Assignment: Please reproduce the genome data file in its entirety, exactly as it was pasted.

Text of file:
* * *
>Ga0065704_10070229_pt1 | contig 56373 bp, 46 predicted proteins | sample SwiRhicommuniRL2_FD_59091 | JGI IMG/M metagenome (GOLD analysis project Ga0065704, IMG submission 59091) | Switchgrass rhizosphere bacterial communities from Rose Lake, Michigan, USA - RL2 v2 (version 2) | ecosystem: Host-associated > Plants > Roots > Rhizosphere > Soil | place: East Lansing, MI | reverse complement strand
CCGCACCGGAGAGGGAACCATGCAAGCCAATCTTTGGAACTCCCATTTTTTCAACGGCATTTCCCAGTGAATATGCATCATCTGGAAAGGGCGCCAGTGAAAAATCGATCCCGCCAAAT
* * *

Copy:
>Ga0065704_10070229_pt1 | contig 56373 bp, 46 predicted proteins | sample SwiRhicommuniRL2_FD_59091 | JGI IMG/M metagenome (GOLD analysis project Ga0065704, IMG submission 59091) | Switchgrass rhizosphere bacterial communities from Rose Lake, Michigan, USA - RL2 v2 (version 2) | ecosystem: Host-associated > Plants > Roots > Rhizosphere > Soil | place: East Lansing, MI | reverse complement strand
CCGCACCGGAGAGGGAACCATGCAAGCCAATCTTTGGAACTCCCATTTTTTCAACGGCATTTCCCAGTGAATATGCATCATCTGGAAAGGGCGCCAGTGAAAAATCGATCCCGCCAAAT